fascinating narratives from last week

Two incidents from last week deserve a bit of extended commentary. They are a mixture of current events, but they were serious. And sobering. I want to ensure we discuss them wisely and well. Yet before we dive in, allow me to extract one sentence from our most recent post, as it is eye-openingly relevant to today’s content mixture: “When we craft a desired narrative in our head, we reject any objective data or inconvenient question that competes with said narrative.”

In other words, when we have come to believe we know the why as to how aspects, events and information are connected — and every detail is then used as further supporting evidence — we dismiss any fact or opinion that either contradicts or broadens the narrative. It’s the root of why so many justify the silencing of dissent. While it would be presumptuous of any to suggest the justifier “can’t handle dissent,” it is reasonable to discern the justifier doesn’t want his or her narrative to be challenged.

We saw that in two sobering incidents. On Monday, a transgendered male (biological female), 28 year old intentionally shot and killed 6 persons at a private Christian school in Nashville, Tennessee. All the facts are not known at this point (note: we aren’t always good at waiting for them), but we do know from what law enforcement has shared, that while no person was a specific target of the shooter, the church building was a fixed target. The shooter intended to kill Christians. 

Back to unflinching from the desired narrative idea, it’s been fascinating in the days since to watch how people position the story — what they emphasize, what they omit, how much empathy they offer, who they offer empathy for, how they speak of the victims, who they identify as victims, what political connections they make, and how different they discuss this incident in comparison with other school shootings or violent events. Clearly, even in the most horrific incidents, our desired narratives are in play.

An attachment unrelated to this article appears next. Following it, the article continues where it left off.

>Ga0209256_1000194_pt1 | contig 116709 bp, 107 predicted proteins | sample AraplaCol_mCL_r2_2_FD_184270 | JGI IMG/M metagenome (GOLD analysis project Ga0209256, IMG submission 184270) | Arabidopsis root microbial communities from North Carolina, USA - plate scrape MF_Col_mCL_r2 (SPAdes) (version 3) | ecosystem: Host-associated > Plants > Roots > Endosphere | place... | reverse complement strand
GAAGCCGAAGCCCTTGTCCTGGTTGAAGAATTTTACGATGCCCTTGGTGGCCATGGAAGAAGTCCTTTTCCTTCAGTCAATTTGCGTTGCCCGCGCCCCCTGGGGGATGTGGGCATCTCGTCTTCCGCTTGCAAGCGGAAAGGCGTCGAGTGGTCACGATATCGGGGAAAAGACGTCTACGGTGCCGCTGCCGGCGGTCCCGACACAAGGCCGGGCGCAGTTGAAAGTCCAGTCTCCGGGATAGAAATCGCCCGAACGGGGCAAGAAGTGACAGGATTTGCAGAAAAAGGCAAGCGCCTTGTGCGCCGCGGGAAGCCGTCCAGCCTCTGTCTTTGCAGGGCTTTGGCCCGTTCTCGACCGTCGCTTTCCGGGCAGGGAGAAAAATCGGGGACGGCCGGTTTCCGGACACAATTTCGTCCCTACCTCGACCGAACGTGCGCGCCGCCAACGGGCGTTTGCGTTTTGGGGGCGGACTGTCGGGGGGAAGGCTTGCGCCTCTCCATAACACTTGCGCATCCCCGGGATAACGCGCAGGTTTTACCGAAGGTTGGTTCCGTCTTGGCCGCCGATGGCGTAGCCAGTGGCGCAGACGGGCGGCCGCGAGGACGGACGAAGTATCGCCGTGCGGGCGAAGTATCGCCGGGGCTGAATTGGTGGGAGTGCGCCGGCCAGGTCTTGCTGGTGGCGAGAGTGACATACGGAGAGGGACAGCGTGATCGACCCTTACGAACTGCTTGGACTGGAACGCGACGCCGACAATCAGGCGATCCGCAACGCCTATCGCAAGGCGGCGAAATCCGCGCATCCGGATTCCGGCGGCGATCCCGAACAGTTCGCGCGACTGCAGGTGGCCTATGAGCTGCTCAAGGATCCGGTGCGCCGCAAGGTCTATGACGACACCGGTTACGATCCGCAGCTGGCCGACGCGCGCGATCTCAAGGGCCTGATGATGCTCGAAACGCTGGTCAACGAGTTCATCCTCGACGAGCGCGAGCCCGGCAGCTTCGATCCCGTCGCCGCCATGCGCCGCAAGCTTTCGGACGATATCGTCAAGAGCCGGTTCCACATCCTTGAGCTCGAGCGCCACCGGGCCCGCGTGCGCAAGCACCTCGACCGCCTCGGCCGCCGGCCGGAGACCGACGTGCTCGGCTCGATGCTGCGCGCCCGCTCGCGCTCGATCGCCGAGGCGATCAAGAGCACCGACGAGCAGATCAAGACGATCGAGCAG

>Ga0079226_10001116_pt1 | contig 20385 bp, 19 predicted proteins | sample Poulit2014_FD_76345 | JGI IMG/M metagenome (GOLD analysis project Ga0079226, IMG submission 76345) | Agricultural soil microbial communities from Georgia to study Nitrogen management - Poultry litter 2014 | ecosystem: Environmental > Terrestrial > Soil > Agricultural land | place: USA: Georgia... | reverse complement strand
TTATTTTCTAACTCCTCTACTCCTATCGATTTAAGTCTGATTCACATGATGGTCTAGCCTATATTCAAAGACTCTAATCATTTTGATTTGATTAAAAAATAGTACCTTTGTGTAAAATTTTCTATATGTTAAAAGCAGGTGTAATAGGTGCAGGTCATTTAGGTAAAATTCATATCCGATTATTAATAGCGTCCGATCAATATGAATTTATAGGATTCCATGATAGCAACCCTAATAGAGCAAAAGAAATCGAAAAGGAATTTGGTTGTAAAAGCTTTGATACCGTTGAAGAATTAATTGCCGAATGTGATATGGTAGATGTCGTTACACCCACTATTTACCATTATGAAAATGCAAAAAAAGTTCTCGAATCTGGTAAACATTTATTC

Then on Thursday, former Pres. Donald Trump was indicted by a New York grand jury. It is the first time in American history that a former president has been charged with a crime. The charges are not public as of yet, but are expected to be unsealed when Trump is arraigned next week. The charges are believed to surround the former President’s alleged role in falsifying business records regarding hush money payments to a porn actress so that the actress would remain silent about their affair prior to him running for President.

Again we use the word “fascinating.” Remember that “fascinating” doesn’t imply a positive nor negative account. “Fascinating” simply means to be extremely interesting.

It’s therefore been fascinating in the days since how people position the story — what they emphasize, what they omit, etc. We hear the spectrum of response… from Trump who called it “political persecution and election interference at the highest level in history” to former Speaker Nancy Pelosi who said Trump will have the right “to prove innocence.” I am not a fan nor hater of either, but let me suggest that both are articulating desired narratives. My respectful sense is that Trump doesn’t really know what persecution is and Pelosi doesn’t understand the responsibility for judicial burden of proof. But alas, desired narratives are in play.

My desire is for our judicial system to be accurate, effective and fair. For all people. I don’t want any person inaccurately found responsible. I want the punishment to correlate logically with the crime. And I don’t want any creed, color nor political persuasion to serve as the underlying purpose. 

Is Trump guilty of the charges? Excellent question. And as we’ve seen in recent days, many on all sides think they know. I don’t. Maybe others have a closer seat than I do. Do I want Trump to be charged? That’s a different question. But again, what any of us want isn’t relevant. We should want our judicial system to be accurate, effective and fair.

“Want” is the key word no doubt…

To want… to feel a need for… to wish, crave, demand, or desire.

That’s the challenge with desired narratives. We want them to be true. But wishing, needing, and craving… demanding and desiring, too… they are not the same as what is true.

Here’s to allowing our narratives to be respectfully challenged… and to broadening our perspective along the way.